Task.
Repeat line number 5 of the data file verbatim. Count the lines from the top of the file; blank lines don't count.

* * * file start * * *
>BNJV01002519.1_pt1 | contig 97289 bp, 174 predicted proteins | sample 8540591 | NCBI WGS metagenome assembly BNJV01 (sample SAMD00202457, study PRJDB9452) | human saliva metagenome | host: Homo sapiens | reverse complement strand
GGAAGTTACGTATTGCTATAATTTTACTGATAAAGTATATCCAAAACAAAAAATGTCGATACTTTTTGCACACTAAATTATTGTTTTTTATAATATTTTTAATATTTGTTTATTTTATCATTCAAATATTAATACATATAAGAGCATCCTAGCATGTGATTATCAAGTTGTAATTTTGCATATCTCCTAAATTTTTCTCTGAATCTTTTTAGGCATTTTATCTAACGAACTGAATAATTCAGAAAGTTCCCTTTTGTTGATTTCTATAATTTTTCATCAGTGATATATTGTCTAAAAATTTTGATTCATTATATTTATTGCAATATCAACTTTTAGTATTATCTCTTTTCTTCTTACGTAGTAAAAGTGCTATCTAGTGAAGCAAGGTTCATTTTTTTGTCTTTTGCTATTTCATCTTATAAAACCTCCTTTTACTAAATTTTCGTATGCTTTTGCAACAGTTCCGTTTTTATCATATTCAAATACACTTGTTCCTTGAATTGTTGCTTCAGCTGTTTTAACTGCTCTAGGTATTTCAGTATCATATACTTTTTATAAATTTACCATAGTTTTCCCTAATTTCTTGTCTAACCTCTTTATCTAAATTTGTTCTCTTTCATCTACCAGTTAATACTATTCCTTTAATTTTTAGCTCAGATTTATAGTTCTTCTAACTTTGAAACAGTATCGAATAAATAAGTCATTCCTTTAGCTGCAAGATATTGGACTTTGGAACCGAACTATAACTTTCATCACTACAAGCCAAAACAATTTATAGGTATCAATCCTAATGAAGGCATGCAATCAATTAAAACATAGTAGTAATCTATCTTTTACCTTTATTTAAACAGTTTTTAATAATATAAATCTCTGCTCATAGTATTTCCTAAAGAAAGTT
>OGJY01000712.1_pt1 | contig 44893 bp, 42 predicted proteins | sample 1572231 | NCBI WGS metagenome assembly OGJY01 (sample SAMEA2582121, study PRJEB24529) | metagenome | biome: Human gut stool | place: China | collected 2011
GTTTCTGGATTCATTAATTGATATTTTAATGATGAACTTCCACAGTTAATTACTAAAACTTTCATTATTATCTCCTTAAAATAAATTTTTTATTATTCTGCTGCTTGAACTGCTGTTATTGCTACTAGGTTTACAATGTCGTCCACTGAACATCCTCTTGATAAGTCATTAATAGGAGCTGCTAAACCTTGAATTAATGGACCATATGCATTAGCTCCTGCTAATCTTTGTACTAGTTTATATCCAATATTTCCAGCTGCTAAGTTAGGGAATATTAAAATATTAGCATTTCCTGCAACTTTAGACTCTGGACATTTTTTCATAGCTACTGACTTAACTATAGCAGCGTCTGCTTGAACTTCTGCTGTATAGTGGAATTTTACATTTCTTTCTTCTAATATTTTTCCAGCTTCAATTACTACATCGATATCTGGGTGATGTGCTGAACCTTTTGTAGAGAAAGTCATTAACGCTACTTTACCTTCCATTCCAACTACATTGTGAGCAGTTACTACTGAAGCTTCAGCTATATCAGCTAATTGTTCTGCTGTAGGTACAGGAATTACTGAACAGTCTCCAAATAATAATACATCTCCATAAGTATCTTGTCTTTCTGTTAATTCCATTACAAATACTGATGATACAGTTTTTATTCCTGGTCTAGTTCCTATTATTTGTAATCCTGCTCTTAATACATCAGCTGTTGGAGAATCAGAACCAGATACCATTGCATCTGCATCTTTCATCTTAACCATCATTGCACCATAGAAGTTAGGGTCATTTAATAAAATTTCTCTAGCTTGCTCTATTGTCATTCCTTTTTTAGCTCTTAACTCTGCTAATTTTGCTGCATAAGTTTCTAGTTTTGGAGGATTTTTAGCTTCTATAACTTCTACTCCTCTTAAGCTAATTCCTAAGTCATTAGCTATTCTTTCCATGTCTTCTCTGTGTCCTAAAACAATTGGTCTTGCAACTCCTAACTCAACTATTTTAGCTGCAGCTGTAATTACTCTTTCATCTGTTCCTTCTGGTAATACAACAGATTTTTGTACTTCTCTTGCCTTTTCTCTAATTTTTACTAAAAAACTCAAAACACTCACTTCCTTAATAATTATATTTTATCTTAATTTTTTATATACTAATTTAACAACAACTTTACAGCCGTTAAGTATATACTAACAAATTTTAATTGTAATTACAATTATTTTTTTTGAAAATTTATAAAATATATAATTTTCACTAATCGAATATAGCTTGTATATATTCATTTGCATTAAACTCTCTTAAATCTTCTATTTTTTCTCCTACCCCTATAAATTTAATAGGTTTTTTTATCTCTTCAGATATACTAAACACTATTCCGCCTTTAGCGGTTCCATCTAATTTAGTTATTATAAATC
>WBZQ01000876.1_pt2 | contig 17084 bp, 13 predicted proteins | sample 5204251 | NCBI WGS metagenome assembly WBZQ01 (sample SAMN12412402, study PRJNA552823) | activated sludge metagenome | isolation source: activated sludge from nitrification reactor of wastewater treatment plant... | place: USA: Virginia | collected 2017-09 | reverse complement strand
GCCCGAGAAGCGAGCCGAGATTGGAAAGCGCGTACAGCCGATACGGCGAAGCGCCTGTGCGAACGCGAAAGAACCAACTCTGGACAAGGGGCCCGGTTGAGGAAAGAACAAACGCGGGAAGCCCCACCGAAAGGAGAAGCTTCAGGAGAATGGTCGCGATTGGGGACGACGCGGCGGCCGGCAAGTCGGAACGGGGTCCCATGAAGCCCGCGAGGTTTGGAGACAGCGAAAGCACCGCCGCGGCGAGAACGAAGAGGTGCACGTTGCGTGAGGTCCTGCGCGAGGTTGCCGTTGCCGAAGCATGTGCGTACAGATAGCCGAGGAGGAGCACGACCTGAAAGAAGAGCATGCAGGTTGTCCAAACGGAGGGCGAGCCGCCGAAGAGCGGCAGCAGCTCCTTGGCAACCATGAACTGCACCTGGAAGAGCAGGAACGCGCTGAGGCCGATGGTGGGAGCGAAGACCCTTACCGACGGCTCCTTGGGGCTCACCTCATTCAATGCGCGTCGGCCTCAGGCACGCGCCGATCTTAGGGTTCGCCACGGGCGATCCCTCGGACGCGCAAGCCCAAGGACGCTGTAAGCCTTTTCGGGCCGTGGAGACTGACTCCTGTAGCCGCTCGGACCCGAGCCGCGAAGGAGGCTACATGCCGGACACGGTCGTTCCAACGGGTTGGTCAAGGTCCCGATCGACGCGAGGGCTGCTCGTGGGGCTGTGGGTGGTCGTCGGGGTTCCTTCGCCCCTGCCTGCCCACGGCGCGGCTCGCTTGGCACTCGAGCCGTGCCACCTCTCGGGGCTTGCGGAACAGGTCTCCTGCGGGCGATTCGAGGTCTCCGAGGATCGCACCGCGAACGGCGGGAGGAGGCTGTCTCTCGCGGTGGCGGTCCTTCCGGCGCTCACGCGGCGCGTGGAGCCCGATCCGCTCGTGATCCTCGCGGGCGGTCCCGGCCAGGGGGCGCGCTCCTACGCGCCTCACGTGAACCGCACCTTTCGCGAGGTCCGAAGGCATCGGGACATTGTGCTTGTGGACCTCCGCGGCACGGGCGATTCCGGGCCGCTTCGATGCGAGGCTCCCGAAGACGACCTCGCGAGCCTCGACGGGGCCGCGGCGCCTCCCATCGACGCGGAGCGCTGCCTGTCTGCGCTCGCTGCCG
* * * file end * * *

>WBZQ01000876.1_pt2 | contig 17084 bp, 13 predicted proteins | sample 5204251 | NCBI WGS metagenome assembly WBZQ01 (sample SAMN12412402, study PRJNA552823) | activated sludge metagenome | isolation source: activated sludge from nitrification reactor of wastewater treatment plant... | place: USA: Virginia | collected 2017-09 | reverse complement strand